And, Tess, you continue to be the queen of temper tantrums. Not to say there aren’t highlights. Your effervescent personality continues to show through, especially when we’re having impromptu dance parties or when you’re participating in my at-home workouts. It’s nice to have a partner! You said a particularly heartbreaking thing over the weekend inquiring, “What if my friends don’t like me anymore?” I think that this is your way of processing why you haven’t been back at school, making the news that you would not be returning to finish out your school year, all the more difficult. We are hopeful that by the time August comes around, we’ll still be able to send you off to Kinder in person.
Despite the bumps in the road, we had a pretty damn good week, guys. On a whim, I participated in an Instagram post Tanaka Farms hosted to give away a community care package of veggies, fruits and bread. I was randomly selected as one of the ten people for the day. So with truly nothing else to do, we drove all the way to Irvine (which I famously refer to as the edge of the Earth…because it is, you’ll see). They gifted us the most generous box of butter sweet bread, beets, an onion, potatoes, a lime, swiss chard, kale and strawberries. It has fed us all week long. Being the planner that I am, I knew we’d arrive in Irvine just in time for lunch. I packed us all a lunch to go with the intention of doing a picnic in the back of Daddy’s car which you kids loved! It was a hit. Tess, you said it was your favorite part of the week. Tuesday was another highlight because it was Picture Day! There is a #frontstepsproject movement happening across the U.S. started by a photographer named Cara Soulia. The idea was to take front step portraits to capture this historic moment in time. The photographer, of course, stays ten feet away the whole time, abiding with the social distancing guidelines. The fee for the photo is a donation to the local photographer’s charity of choice. Nadine from Sachiko Studio was offering these portraits locally and I couldn’t pass it up. So Tess, of course, you wanted to dress up as Elsa. You have not missed a chance to be extra during this quarantine. On Friday night, you showed up to dinner as Elena of Avalor, our fancy dinner guest. Miles, you were stuffing your face with food as the photos were being snapped. Pretty true to your personality as well. Portrait attire for the rest of us consisted of Dad and I in loungewear and Miles in PJs. Nadine was awesome, the session was super quick and now we have photos to document this time in our lives forever. We continued our neighborhood walks, made painfully slow with Miles frequently stopping. But we didn't have anywhere to go, did we? My personal highlights included running an incredibly slow 5k around the neighborhood and the socially distant visit we got from Auntie Isa, Uncle Jake and baby Sana. It was bittersweet, making my heart ache for the pre-COVID-19 days. Dad still managed to do a Chinese lesson with Tessa nearly daily and practical homeschooling continued with a baking lesson. On a grocery run I had done earlier in the week, I picked up toffee chips planning to make the Toffee Chocolate Chip cookies I haven’t made in years. That first bite into the warm, crispy but chewy cookie was blissful. And after my run on Friday, we cleaned the backyard of any poop surprises (thanks a lot Emma and Stewie). Since the parks are closed now, we’re going to be in the backyard a lot more. I cooked a fancy dinner that night. Ribeye steak, white rice, stir fried kale, roasted potatoes and beets. As much as I prefer not to be cooking, it gives me a great deal of satisfaction to see you kids fulfilled.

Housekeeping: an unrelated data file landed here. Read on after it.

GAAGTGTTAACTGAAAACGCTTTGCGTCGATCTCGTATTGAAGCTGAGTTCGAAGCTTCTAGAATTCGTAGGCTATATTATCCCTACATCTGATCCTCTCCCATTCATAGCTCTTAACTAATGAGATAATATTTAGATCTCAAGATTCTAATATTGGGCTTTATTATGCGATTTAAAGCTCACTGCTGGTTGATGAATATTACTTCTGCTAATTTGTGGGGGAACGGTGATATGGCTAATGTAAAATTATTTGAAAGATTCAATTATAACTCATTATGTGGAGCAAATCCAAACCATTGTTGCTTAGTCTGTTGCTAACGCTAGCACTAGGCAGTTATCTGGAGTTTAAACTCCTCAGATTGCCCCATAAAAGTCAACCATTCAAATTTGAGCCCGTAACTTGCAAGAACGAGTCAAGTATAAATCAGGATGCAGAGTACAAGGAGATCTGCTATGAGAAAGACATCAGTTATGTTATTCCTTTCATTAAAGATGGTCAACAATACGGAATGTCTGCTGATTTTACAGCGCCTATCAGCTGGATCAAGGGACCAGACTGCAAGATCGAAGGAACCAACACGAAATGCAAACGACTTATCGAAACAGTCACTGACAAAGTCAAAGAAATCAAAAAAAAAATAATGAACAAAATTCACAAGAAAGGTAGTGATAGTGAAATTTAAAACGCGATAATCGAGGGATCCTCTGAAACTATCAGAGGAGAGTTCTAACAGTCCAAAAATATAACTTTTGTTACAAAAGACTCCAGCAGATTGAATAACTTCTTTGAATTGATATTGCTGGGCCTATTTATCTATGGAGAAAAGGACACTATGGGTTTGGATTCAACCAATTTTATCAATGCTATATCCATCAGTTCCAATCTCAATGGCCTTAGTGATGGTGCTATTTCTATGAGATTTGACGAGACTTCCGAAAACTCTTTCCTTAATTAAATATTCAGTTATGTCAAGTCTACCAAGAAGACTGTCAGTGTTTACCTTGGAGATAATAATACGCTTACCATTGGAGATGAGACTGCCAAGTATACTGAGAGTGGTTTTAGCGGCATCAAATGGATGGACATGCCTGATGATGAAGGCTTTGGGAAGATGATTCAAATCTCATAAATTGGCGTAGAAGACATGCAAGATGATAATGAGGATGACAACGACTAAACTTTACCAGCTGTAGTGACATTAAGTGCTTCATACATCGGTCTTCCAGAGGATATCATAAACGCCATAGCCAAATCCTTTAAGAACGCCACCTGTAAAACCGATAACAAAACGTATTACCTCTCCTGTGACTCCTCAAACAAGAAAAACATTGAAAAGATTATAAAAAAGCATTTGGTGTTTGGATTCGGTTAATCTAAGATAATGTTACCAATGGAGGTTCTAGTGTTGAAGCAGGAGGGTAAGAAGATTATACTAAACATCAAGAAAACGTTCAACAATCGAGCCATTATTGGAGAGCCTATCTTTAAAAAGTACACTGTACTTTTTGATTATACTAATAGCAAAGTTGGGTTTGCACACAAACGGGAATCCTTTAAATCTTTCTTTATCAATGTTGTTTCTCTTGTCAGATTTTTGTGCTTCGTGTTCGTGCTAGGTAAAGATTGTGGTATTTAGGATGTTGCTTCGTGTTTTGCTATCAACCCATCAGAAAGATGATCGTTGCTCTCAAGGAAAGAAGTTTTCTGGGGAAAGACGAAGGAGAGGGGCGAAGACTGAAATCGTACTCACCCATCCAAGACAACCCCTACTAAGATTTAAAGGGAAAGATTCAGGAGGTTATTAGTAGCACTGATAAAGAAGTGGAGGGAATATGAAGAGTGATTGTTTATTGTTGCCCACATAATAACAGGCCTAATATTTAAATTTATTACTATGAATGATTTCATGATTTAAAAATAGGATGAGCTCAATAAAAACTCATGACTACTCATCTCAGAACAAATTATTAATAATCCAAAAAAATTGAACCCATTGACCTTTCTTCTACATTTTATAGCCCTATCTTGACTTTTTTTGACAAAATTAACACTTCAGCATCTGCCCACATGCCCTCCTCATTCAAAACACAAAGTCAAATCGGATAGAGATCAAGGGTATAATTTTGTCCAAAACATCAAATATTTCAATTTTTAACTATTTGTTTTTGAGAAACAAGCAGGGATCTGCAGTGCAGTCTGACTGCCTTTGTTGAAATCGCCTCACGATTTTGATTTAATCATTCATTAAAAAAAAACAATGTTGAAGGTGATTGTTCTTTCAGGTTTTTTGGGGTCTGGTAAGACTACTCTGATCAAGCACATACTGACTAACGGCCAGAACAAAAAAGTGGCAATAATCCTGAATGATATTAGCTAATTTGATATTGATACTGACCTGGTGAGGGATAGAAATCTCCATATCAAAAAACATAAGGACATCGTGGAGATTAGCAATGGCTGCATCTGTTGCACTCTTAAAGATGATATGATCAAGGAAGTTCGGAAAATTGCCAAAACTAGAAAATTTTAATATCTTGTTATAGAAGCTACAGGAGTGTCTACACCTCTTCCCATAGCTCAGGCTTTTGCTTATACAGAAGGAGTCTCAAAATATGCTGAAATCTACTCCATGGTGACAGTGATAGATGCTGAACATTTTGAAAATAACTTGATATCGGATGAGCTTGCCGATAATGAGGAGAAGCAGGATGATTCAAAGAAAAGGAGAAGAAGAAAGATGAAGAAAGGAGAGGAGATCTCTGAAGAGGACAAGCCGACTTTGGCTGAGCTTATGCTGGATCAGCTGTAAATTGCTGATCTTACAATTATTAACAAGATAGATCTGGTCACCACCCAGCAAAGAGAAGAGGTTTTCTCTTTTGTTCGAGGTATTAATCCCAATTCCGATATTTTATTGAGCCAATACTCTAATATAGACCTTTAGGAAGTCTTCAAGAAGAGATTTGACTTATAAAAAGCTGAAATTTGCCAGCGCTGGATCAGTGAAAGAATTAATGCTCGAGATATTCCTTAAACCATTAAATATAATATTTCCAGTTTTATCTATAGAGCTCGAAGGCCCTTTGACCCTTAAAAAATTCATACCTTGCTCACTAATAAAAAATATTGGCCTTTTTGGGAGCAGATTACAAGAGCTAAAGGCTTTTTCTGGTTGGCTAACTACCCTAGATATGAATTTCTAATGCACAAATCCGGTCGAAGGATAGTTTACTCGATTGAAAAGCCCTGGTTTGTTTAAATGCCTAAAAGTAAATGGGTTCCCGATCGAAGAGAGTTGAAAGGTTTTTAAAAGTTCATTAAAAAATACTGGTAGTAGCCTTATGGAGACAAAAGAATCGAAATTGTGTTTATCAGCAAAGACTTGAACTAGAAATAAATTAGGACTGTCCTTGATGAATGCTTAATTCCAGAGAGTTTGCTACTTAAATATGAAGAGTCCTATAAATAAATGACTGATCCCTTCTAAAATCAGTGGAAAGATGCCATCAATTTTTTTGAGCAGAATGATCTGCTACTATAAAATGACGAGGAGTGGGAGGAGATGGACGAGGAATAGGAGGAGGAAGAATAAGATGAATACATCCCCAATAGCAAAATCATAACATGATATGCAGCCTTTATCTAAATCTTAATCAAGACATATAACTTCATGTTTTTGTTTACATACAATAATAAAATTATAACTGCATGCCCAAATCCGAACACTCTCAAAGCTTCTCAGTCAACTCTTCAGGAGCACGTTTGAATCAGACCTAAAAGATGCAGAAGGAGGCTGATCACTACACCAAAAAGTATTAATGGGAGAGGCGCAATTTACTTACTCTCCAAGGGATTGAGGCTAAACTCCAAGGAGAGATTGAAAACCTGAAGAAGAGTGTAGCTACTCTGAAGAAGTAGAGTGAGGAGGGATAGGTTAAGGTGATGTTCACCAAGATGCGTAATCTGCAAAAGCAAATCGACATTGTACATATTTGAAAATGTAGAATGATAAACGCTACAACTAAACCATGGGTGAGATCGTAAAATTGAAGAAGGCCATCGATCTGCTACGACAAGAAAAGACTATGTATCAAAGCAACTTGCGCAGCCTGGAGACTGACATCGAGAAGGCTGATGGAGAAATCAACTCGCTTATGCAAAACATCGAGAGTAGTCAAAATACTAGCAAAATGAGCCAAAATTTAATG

So we’re settling down for rain all the way through Thursday this week. It is, in fact, going to be a long week. Something tells me you guys are going to get a lot of screen time. In an alternate reality, I’d let myself feel a twinge of guilt for this. But not now. Over the weekend, Dad said to me, “Doesn’t our home feel so much homier now?” And it does. We’re settling into our unscripted daily routines. Every moment of the day isn’t perfect, but it’s perfectly imperfect to us. We love you so much! Until next week!